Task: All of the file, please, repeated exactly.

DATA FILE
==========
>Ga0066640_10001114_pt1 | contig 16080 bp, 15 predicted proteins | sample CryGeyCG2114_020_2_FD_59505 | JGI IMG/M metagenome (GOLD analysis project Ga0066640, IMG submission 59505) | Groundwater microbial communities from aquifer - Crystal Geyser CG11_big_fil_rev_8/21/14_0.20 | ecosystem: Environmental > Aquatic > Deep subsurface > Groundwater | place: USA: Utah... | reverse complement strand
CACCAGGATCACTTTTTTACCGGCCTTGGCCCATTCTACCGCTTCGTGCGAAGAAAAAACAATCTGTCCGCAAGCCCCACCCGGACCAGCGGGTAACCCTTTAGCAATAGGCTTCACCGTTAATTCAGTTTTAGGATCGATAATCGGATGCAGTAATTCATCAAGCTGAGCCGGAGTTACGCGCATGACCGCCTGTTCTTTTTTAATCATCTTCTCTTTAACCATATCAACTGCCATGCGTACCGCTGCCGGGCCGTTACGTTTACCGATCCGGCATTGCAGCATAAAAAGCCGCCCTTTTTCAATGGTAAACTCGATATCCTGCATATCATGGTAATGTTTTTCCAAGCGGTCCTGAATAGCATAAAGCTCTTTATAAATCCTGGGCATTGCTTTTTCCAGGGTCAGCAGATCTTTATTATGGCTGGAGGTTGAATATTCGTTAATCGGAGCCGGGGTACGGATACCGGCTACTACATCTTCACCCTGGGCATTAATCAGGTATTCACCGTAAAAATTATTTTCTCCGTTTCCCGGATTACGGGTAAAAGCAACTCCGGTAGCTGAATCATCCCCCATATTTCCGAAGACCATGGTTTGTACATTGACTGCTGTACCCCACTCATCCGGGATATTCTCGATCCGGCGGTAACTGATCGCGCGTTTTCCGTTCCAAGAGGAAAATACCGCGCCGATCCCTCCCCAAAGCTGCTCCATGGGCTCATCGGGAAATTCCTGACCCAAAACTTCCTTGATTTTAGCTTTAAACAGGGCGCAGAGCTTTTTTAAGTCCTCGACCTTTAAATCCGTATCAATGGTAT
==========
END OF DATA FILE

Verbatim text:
>Ga0066640_10001114_pt1 | contig 16080 bp, 15 predicted proteins | sample CryGeyCG2114_020_2_FD_59505 | JGI IMG/M metagenome (GOLD analysis project Ga0066640, IMG submission 59505) | Groundwater microbial communities from aquifer - Crystal Geyser CG11_big_fil_rev_8/21/14_0.20 | ecosystem: Environmental > Aquatic > Deep subsurface > Groundwater | place: USA: Utah... | reverse complement strand
CACCAGGATCACTTTTTTACCGGCCTTGGCCCATTCTACCGCTTCGTGCGAAGAAAAAACAATCTGTCCGCAAGCCCCACCCGGACCAGCGGGTAACCCTTTAGCAATAGGCTTCACCGTTAATTCAGTTTTAGGATCGATAATCGGATGCAGTAATTCATCAAGCTGAGCCGGAGTTACGCGCATGACCGCCTGTTCTTTTTTAATCATCTTCTCTTTAACCATATCAACTGCCATGCGTACCGCTGCCGGGCCGTTACGTTTACCGATCCGGCATTGCAGCATAAAAAGCCGCCCTTTTTCAATGGTAAACTCGATATCCTGCATATCATGGTAATGTTTTTCCAAGCGGTCCTGAATAGCATAAAGCTCTTTATAAATCCTGGGCATTGCTTTTTCCAGGGTCAGCAGATCTTTATTATGGCTGGAGGTTGAATATTCGTTAATCGGAGCCGGGGTACGGATACCGGCTACTACATCTTCACCCTGGGCATTAATCAGGTATTCACCGTAAAAATTATTTTCTCCGTTTCCCGGATTACGGGTAAAAGCAACTCCGGTAGCTGAATCATCCCCCATATTTCCGAAGACCATGGTTTGTACATTGACTGCTGTACCCCACTCATCCGGGATATTCTCGATCCGGCGGTAACTGATCGCGCGTTTTCCGTTCCAAGAGGAAAATACCGCGCCGATCCCTCCCCAAAGCTGCTCCATGGGCTCATCGGGAAATTCCTGACCCAAAACTTCCTTGATTTTAGCTTTAAACAGGGCGCAGAGCTTTTTTAAGTCCTCGACCTTTAAATCCGTATCAATGGTAT